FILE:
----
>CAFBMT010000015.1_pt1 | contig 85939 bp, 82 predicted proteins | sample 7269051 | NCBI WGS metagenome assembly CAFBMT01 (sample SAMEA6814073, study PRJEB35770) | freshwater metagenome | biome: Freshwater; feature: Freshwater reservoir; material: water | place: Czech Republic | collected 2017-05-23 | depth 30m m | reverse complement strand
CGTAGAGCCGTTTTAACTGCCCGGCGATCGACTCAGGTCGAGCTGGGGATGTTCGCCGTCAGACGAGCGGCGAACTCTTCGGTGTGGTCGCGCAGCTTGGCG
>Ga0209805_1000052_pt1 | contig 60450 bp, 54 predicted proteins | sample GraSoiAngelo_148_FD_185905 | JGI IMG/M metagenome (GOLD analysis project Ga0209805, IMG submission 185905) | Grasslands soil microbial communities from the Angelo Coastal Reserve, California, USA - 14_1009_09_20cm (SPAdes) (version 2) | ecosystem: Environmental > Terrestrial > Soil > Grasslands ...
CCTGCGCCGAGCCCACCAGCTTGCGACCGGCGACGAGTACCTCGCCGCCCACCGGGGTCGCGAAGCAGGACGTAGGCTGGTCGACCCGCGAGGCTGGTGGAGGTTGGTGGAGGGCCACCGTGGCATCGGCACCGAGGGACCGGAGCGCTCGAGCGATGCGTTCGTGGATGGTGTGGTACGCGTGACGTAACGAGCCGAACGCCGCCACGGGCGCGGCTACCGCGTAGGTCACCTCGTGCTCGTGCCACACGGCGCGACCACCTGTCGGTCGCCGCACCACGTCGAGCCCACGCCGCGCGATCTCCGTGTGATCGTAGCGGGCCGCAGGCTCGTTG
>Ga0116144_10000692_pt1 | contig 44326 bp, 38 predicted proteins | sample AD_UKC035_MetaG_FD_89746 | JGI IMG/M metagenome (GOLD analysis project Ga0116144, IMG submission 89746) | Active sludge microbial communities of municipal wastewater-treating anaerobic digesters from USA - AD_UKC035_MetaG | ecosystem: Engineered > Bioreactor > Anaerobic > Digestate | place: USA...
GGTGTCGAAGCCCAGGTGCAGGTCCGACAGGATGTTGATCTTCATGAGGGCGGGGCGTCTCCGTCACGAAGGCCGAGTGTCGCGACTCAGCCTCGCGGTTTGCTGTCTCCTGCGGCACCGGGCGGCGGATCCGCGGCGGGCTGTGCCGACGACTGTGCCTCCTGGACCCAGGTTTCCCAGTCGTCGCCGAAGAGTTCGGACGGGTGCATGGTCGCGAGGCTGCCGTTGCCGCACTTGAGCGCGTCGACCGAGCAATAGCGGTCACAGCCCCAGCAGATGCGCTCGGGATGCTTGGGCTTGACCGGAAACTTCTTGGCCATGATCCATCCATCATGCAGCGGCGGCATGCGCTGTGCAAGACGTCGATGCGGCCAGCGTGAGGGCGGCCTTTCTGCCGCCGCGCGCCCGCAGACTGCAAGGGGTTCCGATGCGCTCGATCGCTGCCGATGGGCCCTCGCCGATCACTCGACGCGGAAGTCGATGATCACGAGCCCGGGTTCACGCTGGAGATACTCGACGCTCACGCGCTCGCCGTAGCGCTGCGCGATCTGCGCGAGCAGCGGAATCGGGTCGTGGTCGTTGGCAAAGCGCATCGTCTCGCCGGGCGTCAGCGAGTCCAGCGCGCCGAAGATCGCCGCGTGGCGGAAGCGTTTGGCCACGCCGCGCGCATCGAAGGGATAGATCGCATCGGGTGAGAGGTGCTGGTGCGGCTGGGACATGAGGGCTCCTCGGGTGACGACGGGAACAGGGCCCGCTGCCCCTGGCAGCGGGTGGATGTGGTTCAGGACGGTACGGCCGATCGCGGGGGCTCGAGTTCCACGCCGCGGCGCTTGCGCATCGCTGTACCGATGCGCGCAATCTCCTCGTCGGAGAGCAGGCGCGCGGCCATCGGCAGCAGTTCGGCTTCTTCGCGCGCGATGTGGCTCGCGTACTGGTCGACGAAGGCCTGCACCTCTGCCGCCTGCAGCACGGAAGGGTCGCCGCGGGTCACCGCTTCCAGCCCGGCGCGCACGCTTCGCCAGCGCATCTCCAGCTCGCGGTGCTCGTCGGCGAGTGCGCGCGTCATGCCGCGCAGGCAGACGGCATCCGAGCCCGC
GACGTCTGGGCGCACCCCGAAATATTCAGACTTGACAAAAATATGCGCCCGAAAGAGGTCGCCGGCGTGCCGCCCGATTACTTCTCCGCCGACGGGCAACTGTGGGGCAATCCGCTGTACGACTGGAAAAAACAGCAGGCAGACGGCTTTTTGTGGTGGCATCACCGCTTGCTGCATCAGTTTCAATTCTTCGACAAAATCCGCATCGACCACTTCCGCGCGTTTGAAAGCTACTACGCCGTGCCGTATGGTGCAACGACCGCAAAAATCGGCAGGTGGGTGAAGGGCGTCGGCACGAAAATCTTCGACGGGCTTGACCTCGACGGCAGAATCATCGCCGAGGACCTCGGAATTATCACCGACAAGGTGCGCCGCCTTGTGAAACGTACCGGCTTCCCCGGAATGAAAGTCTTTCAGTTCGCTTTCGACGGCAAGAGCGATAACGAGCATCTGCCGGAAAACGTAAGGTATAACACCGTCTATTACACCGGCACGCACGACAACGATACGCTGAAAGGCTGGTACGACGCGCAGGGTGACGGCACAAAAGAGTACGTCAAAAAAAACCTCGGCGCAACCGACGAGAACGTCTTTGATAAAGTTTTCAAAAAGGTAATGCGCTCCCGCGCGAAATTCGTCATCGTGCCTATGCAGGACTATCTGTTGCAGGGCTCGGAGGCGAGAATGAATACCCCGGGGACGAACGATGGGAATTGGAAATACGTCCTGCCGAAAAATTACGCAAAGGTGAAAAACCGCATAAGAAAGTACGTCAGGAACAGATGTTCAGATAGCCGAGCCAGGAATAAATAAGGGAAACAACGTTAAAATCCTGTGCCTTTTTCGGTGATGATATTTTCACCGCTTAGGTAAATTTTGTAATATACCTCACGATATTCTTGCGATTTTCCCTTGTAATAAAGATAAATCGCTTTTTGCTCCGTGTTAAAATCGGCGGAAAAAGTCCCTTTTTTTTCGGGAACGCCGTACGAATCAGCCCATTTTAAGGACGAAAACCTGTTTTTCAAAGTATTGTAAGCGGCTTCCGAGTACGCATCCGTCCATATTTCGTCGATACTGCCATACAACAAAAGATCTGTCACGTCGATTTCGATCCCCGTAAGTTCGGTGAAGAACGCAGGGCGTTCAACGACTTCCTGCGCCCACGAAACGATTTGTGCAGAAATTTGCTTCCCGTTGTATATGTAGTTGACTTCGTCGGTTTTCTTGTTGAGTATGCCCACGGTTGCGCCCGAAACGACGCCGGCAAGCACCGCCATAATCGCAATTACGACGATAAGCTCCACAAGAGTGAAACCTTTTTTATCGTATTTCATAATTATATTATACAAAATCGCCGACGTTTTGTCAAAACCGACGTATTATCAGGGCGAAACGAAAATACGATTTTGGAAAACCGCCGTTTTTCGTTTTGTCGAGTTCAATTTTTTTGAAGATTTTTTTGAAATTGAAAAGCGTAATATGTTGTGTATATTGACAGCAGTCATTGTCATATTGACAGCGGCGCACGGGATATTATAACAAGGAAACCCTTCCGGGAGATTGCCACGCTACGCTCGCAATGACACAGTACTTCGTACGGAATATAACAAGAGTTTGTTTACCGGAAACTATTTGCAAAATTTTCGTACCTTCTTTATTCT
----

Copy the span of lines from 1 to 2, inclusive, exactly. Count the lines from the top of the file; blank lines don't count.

>CAFBMT010000015.1_pt1 | contig 85939 bp, 82 predicted proteins | sample 7269051 | NCBI WGS metagenome assembly CAFBMT01 (sample SAMEA6814073, study PRJEB35770) | freshwater metagenome | biome: Freshwater; feature: Freshwater reservoir; material: water | place: Czech Republic | collected 2017-05-23 | depth 30m m | reverse complement strand
CGTAGAGCCGTTTTAACTGCCCGGCGATCGACTCAGGTCGAGCTGGGGATGTTCGCCGTCAGACGAGCGGCGAACTCTTCGGTGTGGTCGCGCAGCTTGGCG